From ‘Second’ skin to ‘Liquid Cornea’— Pandorum’s journey into lab engineered tissues as regenerative medicine
Prologue: Centre for Cellular and Molecular Platforms (C-CAMP) startup Pandorum Technologies, one of the first Indian biotech startups to venture into tissue engineering with lab-engineered artificial human tissue and organoids such as liquid cornea and 3-D bio-printed livers, is gunning to address the colossal supply-demand gap in organ transplant in India, especially in low-resource settings.
From treating injury or infection led corneal opacity to single-gene metabolic disorders; lab-on-a-chip models to drug efficacy testing, Pandorum is India’s soft tissue engineering pioneer both in clinical and medical research. The now ten-year old startup has raked up a whopping pre-Series B funding of 4.8Million USD ~37 Cr INR from Sunil Munjal, Chairman, Hero Motocorp blazing a new trail for India’s biotech startups and India’s investment community to succeed in market with deep science.
This latest fundraising comes close on the heels of an investment of upto 41.5Cr INR by BTB Ventures, BTB Ventures, Capital Trust, IAN Fund, Kotak Investment and Karnataka Trustee Company in 2020 as its corneal tissue technologies and cell-free exosome therapies for lung fibrosis near clinical trials.
A team of academic entrepreneurs from IISc with backgrounds as diverse as Biophysics and Aerospace Engineering, Pandorum Founders Dr Tuhin Bhowmick and Arun Chandru’s journey began with winning the ABLE and DBT organized All India Biotechnology Entrepreneurship Student Content BEST in 2010.
“Startup was not the keyword back in 2011 when we started Pandorum. We needed to build an entity to apply for Government grants which is how it all started. The actual beginning was being selected for first cohort of BIRAC BIG grant with C-CAMP as our BIG partner and incubator.” Says Co-Founder Chandru about the early inception days of Pandorum.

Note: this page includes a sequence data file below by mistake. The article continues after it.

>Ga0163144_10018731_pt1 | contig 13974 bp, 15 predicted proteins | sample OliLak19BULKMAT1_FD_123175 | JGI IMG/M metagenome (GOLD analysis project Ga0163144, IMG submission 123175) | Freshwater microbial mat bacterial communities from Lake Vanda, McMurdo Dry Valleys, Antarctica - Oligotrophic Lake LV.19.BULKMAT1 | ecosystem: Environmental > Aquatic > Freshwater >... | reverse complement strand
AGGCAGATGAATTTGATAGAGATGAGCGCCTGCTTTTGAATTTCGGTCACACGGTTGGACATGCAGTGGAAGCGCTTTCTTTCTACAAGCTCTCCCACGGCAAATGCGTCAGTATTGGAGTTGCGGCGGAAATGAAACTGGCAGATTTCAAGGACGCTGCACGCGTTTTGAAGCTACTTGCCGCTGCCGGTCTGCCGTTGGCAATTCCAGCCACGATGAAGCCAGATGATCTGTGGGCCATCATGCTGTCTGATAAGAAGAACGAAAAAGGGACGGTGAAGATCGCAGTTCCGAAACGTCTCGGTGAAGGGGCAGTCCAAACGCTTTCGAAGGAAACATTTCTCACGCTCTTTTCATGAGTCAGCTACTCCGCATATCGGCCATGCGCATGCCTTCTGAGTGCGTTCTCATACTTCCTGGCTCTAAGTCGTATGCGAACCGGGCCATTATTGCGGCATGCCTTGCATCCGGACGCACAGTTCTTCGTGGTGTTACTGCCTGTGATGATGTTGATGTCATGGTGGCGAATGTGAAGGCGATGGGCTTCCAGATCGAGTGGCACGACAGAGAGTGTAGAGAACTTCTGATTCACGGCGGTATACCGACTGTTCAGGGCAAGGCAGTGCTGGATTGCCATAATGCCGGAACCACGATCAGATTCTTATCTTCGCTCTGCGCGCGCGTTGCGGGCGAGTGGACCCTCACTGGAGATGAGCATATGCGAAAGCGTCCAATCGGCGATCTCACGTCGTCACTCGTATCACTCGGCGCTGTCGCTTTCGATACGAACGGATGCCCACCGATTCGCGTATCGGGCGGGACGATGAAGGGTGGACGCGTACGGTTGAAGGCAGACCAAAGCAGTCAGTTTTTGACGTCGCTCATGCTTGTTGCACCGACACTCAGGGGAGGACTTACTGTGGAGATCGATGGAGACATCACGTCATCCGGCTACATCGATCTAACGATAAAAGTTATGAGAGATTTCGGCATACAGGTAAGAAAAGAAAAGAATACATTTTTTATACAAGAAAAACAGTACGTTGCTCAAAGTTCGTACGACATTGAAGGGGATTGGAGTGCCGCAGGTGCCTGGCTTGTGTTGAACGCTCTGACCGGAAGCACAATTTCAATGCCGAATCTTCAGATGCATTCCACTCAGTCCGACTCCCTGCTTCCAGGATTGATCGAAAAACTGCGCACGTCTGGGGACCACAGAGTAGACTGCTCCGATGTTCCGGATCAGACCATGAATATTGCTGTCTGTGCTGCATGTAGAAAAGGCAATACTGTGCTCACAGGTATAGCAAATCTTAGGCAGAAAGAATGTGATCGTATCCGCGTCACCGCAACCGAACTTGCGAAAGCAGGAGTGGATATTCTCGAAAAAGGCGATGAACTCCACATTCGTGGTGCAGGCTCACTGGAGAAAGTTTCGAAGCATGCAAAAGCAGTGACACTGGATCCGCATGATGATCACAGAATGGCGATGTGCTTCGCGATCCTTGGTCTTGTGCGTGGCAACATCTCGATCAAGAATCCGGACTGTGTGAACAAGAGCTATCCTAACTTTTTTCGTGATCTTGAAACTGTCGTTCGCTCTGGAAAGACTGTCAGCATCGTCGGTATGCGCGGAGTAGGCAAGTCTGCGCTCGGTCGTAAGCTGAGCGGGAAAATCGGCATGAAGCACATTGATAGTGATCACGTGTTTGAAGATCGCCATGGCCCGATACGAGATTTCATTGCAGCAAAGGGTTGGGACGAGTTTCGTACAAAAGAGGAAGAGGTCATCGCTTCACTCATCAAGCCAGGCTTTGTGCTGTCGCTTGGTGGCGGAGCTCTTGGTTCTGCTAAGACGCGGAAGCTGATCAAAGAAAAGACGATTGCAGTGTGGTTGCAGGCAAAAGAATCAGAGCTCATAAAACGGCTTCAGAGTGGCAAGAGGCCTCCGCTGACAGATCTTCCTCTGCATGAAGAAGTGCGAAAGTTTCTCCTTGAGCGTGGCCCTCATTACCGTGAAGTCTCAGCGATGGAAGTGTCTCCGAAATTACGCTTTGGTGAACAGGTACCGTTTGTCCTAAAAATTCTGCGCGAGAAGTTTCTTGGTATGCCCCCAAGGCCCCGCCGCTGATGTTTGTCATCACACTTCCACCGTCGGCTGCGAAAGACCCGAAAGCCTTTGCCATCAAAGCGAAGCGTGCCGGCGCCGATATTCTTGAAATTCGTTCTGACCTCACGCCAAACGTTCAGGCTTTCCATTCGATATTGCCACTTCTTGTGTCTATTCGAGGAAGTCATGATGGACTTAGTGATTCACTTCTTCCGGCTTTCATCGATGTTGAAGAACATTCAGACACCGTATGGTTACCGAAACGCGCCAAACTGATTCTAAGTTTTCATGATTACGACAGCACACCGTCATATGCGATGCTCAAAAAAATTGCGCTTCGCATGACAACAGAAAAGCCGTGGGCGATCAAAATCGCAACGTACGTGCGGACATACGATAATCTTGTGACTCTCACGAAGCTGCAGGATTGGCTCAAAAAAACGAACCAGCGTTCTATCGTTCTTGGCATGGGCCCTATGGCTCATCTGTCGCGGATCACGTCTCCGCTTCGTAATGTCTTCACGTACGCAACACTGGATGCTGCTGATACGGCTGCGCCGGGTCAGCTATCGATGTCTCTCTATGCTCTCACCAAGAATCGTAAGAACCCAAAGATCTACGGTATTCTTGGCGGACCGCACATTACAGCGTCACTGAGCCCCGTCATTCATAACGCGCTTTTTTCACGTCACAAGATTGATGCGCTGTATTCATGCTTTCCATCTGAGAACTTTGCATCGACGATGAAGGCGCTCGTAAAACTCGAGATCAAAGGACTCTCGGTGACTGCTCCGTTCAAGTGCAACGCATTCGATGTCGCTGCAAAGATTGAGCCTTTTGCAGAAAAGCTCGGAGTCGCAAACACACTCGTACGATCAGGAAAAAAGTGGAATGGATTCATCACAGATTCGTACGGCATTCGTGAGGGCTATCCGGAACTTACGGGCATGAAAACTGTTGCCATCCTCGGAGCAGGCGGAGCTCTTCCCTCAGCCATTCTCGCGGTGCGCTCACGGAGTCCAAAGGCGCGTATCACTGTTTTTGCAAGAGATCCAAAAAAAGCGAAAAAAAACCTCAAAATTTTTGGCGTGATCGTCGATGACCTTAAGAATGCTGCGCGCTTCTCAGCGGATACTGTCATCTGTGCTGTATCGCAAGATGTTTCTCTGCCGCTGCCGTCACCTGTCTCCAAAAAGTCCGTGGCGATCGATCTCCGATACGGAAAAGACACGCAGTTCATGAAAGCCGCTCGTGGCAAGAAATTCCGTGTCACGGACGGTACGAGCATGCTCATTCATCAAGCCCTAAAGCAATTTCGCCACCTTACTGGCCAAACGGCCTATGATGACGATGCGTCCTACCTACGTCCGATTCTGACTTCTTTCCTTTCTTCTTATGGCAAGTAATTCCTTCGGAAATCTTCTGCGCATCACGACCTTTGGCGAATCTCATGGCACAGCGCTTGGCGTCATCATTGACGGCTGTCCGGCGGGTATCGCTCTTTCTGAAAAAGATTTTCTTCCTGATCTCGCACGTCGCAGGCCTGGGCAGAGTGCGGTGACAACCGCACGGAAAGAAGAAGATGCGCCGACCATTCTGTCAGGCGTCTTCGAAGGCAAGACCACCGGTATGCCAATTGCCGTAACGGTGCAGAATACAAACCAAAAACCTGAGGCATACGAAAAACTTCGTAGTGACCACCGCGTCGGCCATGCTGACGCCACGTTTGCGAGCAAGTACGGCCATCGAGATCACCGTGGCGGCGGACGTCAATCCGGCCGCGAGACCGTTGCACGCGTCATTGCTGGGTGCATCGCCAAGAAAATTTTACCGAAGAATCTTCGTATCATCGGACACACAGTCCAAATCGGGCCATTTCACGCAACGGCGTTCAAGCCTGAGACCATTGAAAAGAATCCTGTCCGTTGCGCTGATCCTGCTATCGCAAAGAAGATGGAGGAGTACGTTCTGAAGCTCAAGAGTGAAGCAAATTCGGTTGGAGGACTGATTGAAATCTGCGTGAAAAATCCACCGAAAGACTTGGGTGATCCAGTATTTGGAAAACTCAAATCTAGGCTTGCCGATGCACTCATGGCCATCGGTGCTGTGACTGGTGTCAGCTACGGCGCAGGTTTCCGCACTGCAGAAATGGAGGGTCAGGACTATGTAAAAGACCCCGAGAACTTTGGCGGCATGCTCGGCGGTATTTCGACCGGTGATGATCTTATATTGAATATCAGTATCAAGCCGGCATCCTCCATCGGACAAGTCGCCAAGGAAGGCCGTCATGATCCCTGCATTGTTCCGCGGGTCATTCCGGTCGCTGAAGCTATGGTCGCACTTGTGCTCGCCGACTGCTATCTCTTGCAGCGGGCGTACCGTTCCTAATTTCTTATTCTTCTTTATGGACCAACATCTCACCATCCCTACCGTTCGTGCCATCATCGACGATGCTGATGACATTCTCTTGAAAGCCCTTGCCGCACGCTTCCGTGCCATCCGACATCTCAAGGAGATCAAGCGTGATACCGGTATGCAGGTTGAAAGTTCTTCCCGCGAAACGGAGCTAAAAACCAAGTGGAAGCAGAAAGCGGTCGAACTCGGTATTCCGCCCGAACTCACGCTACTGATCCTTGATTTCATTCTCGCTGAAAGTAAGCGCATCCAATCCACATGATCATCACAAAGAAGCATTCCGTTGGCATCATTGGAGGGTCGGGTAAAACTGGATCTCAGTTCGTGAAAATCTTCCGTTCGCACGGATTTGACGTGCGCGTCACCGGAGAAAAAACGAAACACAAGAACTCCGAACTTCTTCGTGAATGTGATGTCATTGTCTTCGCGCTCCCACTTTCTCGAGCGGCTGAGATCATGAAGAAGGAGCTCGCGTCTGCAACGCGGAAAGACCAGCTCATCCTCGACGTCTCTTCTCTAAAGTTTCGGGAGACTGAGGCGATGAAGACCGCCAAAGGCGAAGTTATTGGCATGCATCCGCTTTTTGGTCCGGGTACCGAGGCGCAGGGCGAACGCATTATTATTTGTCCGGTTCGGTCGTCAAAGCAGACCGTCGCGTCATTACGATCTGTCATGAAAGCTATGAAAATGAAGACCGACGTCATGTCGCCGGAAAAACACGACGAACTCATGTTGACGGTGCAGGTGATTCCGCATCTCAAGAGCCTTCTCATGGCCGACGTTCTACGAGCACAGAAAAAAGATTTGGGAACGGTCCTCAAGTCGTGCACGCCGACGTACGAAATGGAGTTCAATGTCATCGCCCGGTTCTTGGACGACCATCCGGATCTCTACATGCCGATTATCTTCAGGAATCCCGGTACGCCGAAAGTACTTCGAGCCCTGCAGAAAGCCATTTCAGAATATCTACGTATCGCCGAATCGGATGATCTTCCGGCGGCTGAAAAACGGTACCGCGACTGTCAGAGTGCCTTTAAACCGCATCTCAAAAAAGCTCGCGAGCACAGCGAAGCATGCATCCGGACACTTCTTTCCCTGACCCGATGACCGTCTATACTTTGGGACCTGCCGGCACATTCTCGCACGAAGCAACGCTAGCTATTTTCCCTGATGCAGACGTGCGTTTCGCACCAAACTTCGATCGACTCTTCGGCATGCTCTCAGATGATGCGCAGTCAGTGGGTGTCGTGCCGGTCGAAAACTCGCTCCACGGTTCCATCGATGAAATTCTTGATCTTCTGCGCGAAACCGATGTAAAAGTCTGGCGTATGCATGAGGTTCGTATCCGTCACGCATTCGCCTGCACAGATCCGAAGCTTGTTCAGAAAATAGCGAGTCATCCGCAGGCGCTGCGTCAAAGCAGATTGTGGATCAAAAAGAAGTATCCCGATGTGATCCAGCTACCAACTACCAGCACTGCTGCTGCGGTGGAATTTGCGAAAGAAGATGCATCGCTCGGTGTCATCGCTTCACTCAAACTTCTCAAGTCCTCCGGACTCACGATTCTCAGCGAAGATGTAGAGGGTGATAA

Although Pandorum’s genesis was with a skin regeneration concept, the focus later shifted to platform technologies such as biomaterials and hydrogels that can encapsulate different cell-types and enable 3D tissue culture. The startup team of 26 incubated at C-CAMP and Bangalore BioInnovation Centre now spearheads one of India’s front running bio-engineering R & D efforts, with 3-D bioprinting capabilities that are compatible with several tissue structures.
Pandorum’s initial offering was 3-D differentiated liver micro tissues, only 10million cells, no vasculature, no neural system. These early stage bio-printed organoids lent themselves easily to CROs, CMOs and assay developers including industry leaders Syngene and Jubilant for clinical trial, drug efficacy, dosing and toxicity studies. Early research collaborations at C-CAMP involved National Institute for Malaria Research, FNDR Foundation for Neglected Disease Research labs to explore the hibernation capacity of microbes such as malarial parasite plasmodium vivax in livers.
Having tasted success with their version of tissue-on-a-chip technology or “Home Chip-piens” as Chandru puts it, Pandorum shifted focus to regenerative therapy, the other more complex and more tightly regulated regime of tissue engineering in early 2015–2016. From a medical research service model the course was changing towards finding clinical prospects for their world-class platform technologies.
A change that immediately attracted VC attention with early investments by Binny Bansal, Series A funding of 23Cr INR by fund-of-funds India Angel Network, US-based 500 startups, Kotak and Govt. of Karnataka’s prestigious KITVEN investment arm.
The then 6-year old Pandorum began its migration to artificial tissue regeneration. The prime candidate was cornea, a 800 micron thick membrane that is immune-privileged, sans blood vessels and neural networks and a million times less complex to design and develop in petri dishes than vasculated organs.
More importantly, corneal opacity is one of the top three reasons for blindness. And in India alone, there are more than a million people awaiting corneal transplant! Transplants again come with their own set of disadvantages such as 10–20% rejection rate or else ageing, pre-damaged donor tissue. “Cornea donors are usually dead which leaves a narrow window before the tissue degenerates. Only 30% of donated corneas are eventually used for transplants.” Adds Bhowmick.
With bio-engineered cornea being globally recognized as a clinically viable option, Pandorum is leading the race from India with two unique solutions.